June 05, 2019
Government must take proactive and long-term solutions to address the El Niño phenomenon, which caused consumer prices to inch up last month, the National Economic and Development Authority said.
The Philippine Statistics Authority reported today that headline inflation rate edged up slightly to 3.2 percent in May 2019 after posting a 16-month low in April. This compares to 4.6 percent recorded for May 2018.
While this was marginally above the median market forecast of 3.0 percent, it remained well within the Bangko Sentral ng Pilipinas’ forecast of 2.8 to 3.6 percent for the period.
The latest result brought year-to-date inflation to 3.6 percent, which still fell within the government’s full-year 2019 inflation target of 2.0 to 4.0 percent.
“Faster price adjustments in food and non-alcoholic beverages drove the uptick in headline inflation as weak El Niño conditions persisted, and brought significant damage to the agriculture sector in the midst of the election period’s strong consumption demand,” said Socioeconomic Planning Secretary Ernesto M. Pernia.
Mirroring inflation at the national level, consumer prices in Metro Manila registered an uptick to 3.4 percent. This was slightly higher compared to the 3.1 percent in the previous month but lower than the 4.9-percent posted in the same month last year.
“El Niño is a recurring problem that requires an immediate and long-term response. The country needs to have a more robust solution to mitigate the impacts of extreme weather conditions and climate change considering that the Philippines is prone to natural disasters,” he said.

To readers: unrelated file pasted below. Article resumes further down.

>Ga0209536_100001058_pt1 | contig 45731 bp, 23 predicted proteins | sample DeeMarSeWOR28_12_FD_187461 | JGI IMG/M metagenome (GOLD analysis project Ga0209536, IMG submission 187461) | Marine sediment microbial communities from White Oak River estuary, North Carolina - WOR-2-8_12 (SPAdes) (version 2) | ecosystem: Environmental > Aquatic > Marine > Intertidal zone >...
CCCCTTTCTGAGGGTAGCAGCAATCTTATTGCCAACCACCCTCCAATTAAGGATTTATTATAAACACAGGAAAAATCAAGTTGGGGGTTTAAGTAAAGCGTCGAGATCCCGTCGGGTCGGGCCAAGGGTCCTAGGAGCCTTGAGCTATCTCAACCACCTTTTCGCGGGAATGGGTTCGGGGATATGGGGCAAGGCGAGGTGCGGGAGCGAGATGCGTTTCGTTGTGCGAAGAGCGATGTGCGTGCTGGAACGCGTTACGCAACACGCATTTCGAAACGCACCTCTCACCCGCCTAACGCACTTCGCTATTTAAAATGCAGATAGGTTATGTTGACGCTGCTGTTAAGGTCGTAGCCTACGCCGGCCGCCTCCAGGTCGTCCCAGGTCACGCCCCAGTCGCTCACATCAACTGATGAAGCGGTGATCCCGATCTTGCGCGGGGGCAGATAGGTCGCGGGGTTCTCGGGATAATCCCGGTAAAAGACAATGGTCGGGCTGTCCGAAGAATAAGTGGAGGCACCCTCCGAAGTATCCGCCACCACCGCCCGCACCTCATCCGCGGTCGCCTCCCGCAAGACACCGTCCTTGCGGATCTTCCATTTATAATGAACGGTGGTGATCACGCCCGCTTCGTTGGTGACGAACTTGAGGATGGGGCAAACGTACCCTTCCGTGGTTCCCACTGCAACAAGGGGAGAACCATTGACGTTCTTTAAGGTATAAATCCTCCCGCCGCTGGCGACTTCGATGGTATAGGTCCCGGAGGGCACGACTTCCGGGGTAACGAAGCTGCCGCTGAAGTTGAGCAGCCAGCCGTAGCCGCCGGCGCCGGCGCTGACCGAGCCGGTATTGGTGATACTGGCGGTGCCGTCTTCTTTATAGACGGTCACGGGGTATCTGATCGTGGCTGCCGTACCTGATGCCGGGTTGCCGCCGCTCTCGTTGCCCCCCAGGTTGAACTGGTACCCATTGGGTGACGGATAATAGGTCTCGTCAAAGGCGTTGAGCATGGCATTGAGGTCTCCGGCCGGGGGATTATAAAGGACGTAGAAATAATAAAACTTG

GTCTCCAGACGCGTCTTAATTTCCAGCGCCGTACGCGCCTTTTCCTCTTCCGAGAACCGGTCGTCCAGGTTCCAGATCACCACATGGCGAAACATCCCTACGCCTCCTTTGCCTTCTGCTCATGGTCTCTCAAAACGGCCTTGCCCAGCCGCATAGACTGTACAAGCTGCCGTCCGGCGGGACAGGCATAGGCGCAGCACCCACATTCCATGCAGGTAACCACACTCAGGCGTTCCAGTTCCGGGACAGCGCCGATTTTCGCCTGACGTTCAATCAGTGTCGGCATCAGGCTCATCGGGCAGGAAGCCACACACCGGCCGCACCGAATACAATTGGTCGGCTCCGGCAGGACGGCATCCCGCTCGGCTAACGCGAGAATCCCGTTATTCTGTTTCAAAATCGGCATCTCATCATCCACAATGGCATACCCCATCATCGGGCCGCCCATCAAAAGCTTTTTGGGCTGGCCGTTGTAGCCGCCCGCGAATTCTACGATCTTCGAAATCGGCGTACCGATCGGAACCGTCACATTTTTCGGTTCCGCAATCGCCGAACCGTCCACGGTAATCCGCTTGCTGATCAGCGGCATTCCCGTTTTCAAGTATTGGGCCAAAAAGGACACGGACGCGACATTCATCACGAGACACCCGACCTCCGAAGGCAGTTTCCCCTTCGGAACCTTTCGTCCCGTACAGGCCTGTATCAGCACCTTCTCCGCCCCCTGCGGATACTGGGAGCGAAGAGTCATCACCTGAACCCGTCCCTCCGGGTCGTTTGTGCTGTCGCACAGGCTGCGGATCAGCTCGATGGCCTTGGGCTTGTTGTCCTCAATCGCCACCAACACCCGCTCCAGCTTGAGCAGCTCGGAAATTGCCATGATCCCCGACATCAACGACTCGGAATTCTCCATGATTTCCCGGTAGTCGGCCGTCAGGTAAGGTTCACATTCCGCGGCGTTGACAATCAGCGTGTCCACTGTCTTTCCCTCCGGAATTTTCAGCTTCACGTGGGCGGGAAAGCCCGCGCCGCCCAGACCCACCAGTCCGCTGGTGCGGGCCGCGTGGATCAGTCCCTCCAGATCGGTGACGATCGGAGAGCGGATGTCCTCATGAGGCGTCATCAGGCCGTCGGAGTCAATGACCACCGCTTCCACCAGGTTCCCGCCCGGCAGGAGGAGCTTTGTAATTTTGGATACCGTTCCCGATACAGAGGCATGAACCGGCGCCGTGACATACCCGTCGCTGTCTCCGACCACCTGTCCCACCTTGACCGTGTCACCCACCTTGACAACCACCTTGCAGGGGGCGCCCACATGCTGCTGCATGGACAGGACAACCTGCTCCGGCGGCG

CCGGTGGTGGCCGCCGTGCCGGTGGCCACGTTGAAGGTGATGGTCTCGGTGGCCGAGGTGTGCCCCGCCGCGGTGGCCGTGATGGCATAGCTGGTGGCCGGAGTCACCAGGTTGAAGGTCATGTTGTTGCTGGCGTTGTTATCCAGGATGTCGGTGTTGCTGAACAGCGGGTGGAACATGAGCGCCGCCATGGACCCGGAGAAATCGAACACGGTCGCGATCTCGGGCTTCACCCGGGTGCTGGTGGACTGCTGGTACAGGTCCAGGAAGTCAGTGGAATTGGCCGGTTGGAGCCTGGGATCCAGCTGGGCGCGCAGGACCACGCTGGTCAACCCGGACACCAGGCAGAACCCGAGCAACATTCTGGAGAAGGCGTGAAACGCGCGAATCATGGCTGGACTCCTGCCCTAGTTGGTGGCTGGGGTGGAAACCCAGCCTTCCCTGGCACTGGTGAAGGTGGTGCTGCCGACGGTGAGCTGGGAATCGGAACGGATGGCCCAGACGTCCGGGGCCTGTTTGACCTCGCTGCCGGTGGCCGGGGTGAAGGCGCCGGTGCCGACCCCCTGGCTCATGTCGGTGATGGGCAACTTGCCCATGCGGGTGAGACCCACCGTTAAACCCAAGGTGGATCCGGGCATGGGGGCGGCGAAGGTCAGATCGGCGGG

Pernia also flagged the threat of the African swine fever (ASF) entering the country, the increase of rice prices in the international market, and the volatility in global oil prices as upside risks to inflation.
“With the possible global pork shortage and the ban on importation of pork products from ASF-affected areas, domestic production of livestock should be beefed up to meet household and commercial demand,” he said.
With the influx of imported rice, on the other hand, Pernia urged the Department of Agriculture to increase its assistance to the less competitive rice farmers in their shift to planting other high-value crops.
“The Rice Competitiveness Enhancement Fund must be properly utilized in a timely manner to support the affected farmers as mandated by the rice tariffication law.
Government must also be ready to assist rice farmers wanting to export high quality rice,” he added.